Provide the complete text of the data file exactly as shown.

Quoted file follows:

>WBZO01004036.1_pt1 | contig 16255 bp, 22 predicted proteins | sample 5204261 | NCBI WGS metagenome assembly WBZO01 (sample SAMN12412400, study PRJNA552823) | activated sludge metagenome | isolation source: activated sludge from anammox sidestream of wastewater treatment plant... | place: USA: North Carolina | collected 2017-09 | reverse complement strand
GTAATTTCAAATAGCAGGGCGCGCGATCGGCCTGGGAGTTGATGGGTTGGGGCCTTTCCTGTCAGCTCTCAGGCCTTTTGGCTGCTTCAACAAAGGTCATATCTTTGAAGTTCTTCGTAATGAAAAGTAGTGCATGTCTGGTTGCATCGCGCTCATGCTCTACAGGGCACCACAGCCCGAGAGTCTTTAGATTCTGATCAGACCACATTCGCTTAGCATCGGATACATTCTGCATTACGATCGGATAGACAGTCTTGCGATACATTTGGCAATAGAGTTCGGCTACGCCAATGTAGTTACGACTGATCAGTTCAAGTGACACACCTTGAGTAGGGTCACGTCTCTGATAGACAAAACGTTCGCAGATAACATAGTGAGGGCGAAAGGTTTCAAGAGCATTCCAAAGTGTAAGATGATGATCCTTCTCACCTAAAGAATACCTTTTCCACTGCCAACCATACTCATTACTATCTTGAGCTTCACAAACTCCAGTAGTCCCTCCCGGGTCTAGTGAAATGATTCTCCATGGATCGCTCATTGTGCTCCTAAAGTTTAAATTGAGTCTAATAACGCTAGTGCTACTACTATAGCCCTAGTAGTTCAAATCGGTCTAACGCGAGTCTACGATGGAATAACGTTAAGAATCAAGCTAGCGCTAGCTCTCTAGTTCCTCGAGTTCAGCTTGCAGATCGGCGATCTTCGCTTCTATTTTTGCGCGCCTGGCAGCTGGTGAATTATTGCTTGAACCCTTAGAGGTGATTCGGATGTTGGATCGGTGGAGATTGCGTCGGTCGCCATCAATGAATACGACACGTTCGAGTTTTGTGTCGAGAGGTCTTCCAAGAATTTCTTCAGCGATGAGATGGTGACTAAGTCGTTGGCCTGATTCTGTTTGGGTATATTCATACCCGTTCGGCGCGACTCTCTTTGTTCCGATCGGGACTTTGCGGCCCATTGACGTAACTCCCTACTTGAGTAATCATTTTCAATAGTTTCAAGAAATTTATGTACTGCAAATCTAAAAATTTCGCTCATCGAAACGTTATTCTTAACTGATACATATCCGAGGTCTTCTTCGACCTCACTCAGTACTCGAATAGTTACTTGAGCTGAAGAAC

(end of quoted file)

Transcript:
>WBZO01004036.1_pt1 | contig 16255 bp, 22 predicted proteins | sample 5204261 | NCBI WGS metagenome assembly WBZO01 (sample SAMN12412400, study PRJNA552823) | activated sludge metagenome | isolation source: activated sludge from anammox sidestream of wastewater treatment plant... | place: USA: North Carolina | collected 2017-09 | reverse complement strand
GTAATTTCAAATAGCAGGGCGCGCGATCGGCCTGGGAGTTGATGGGTTGGGGCCTTTCCTGTCAGCTCTCAGGCCTTTTGGCTGCTTCAACAAAGGTCATATCTTTGAAGTTCTTCGTAATGAAAAGTAGTGCATGTCTGGTTGCATCGCGCTCATGCTCTACAGGGCACCACAGCCCGAGAGTCTTTAGATTCTGATCAGACCACATTCGCTTAGCATCGGATACATTCTGCATTACGATCGGATAGACAGTCTTGCGATACATTTGGCAATAGAGTTCGGCTACGCCAATGTAGTTACGACTGATCAGTTCAAGTGACACACCTTGAGTAGGGTCACGTCTCTGATAGACAAAACGTTCGCAGATAACATAGTGAGGGCGAAAGGTTTCAAGAGCATTCCAAAGTGTAAGATGATGATCCTTCTCACCTAAAGAATACCTTTTCCACTGCCAACCATACTCATTACTATCTTGAGCTTCACAAACTCCAGTAGTCCCTCCCGGGTCTAGTGAAATGATTCTCCATGGATCGCTCATTGTGCTCCTAAAGTTTAAATTGAGTCTAATAACGCTAGTGCTACTACTATAGCCCTAGTAGTTCAAATCGGTCTAACGCGAGTCTACGATGGAATAACGTTAAGAATCAAGCTAGCGCTAGCTCTCTAGTTCCTCGAGTTCAGCTTGCAGATCGGCGATCTTCGCTTCTATTTTTGCGCGCCTGGCAGCTGGTGAATTATTGCTTGAACCCTTAGAGGTGATTCGGATGTTGGATCGGTGGAGATTGCGTCGGTCGCCATCAATGAATACGACACGTTCGAGTTTTGTGTCGAGAGGTCTTCCAAGAATTTCTTCAGCGATGAGATGGTGACTAAGTCGTTGGCCTGATTCTGTTTGGGTATATTCATACCCGTTCGGCGCGACTCTCTTTGTTCCGATCGGGACTTTGCGGCCCATTGACGTAACTCCCTACTTGAGTAATCATTTTCAATAGTTTCAAGAAATTTATGTACTGCAAATCTAAAAATTTCGCTCATCGAAACGTTATTCTTAACTGATACATATCCGAGGTCTTCTTCGACCTCACTCAGTACTCGAATAGTTACTTGAGCTGAAGAAC